Drapers analyses how Richard Price will fare in one of fashion’s toughest jobs
It is one of the biggest jobs on the high street – and a role that has been labelled “fashion’s poisoned chalice”. Four clothing bosses at Marks & Spencer have come and gone over the past decade, each struggling to reverse slumping sales within the floundering clothing and home division.
Today, the retailer announced it has poached Richard Price, boss of Tesco’s F&F clothing brand, as its new managing director of clothing and home. Price is due to take up the role in 2020, although an exact start date has yet to be confirmed.
He will replace former incumbent Jill McDonald, who joined M&S in October 2017 from her previous role as CEO of car parts and cycling retailer Halfords Group.
The industry raised a collective eyebrow at McDonald’s appointment. Experts expressed their surprise to Drapers when news of her appointment first broke, commenting that although there was no doubting her business credentials – McDonald’s CV also includes stints in senior roles at British Airways – she lacked the necessary fashion expertise.
That inexperience rapidly showed itself. McDonald was blamed for failing to stock enough of a bestselling range of jeans worn by M&S face Holly Willoughby earlier this year. So poor was the availability that group CEO Steve Rowe told shareholders that the failed promotion “led to M&S having some of the worst availability in casual trousers I’ve seen in my life”. Denim is a key category for the retailer – it sells more than 5 million pairs of jeans a year – and it can poorly afford limited availability in a hero category.
The retailer is clearly keen not to make the same mistake again. Price is a seasoned fashion boss and has a wealth of experience under his belt. Before M&S, he led BHS from 2012 to 2015.
He is also no stranger to the internal workings of M&S. Price worked at the high street stalwart from 2005 to 2012, first as head of merchandise and later as menswear trading director.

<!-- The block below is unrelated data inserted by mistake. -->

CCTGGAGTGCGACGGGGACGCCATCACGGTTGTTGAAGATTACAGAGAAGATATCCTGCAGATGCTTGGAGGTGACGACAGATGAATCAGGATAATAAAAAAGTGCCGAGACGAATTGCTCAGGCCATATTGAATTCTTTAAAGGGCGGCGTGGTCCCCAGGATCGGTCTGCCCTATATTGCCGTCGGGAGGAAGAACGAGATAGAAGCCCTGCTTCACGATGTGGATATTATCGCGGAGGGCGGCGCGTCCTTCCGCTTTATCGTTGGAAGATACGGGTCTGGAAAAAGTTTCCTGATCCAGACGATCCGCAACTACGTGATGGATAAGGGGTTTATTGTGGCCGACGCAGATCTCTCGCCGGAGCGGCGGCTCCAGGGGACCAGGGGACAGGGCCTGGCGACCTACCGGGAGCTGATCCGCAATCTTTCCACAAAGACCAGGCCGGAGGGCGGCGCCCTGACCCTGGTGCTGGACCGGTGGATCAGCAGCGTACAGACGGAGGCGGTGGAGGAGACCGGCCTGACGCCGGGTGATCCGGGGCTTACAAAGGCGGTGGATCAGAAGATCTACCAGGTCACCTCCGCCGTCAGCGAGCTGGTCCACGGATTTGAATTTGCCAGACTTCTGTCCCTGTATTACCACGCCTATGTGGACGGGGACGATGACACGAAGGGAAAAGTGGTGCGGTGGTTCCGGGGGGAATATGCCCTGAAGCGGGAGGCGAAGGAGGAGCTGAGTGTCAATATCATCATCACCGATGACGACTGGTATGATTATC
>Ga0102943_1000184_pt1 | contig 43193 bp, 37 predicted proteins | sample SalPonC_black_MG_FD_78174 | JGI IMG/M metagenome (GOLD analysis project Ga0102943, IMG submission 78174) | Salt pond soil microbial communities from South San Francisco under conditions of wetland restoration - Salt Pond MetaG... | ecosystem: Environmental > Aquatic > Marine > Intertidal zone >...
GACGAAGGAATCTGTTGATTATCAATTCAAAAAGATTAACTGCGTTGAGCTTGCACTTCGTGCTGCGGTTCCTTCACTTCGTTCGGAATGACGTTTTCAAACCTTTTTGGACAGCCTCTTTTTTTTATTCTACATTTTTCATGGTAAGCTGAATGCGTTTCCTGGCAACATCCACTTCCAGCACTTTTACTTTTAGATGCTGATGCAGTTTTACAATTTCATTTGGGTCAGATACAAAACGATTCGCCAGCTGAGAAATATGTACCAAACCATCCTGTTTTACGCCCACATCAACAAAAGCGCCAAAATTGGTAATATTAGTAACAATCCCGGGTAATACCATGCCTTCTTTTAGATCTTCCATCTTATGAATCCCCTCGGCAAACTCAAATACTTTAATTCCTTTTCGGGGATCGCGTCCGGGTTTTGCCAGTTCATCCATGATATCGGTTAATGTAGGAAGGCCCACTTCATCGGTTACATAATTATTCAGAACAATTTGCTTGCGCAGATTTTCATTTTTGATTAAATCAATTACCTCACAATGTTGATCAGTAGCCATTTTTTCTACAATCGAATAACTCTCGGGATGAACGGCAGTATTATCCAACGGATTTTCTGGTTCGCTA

Observers said on hearing news of McDonald’s departure they would like to see “an experienced retailer who has got their hands dirty” take the helm next. Price more than fulfils that brief. He has, as he told Drapers in an interview in 2016, “always worked in fashion multiples”.
Price has also driven success at F&F. A strong performance from the womenswear range helped to boost fashion sales at Tesco last Christmas. Sales of F&F were up 3.8% year on year to the 19 weeks to 5 January – the last time they broke out clothing from the rest of the business.
Halting the decline in clothing and home sales at M&S will not be easy. The retailer is known for being a difficult ship to change course, and Price will inherit myriad legacy issues. In November, its less-than-stellar clothing and home performance was blamed on poor availability and operational issues. The retailer is also battling what Rowe labelled “volatile” consumer behaviour as shoppers tighten their purse strings amid fears of economic stability.
However, Rowe was also quick to stress that positive steps have been taken, including reducing the number of styles in womenswear by 12% and buying deeper in key areas. In October, the retailer breathed new life into its Per Una range, which has been given a more contemporary feel with the overall aim of changing its perception from “too frilly” to “stylishly feminine”.
Drapers gave M&S’s autumn 19 collection a positive review at a sneak peek of the range in September, concluding that designs were moving in the right direction.
Price will need to build on this momentum, draw on his extensive experience and galvanise the wider clothing team if he is to finally rejuvenate the fashion offer.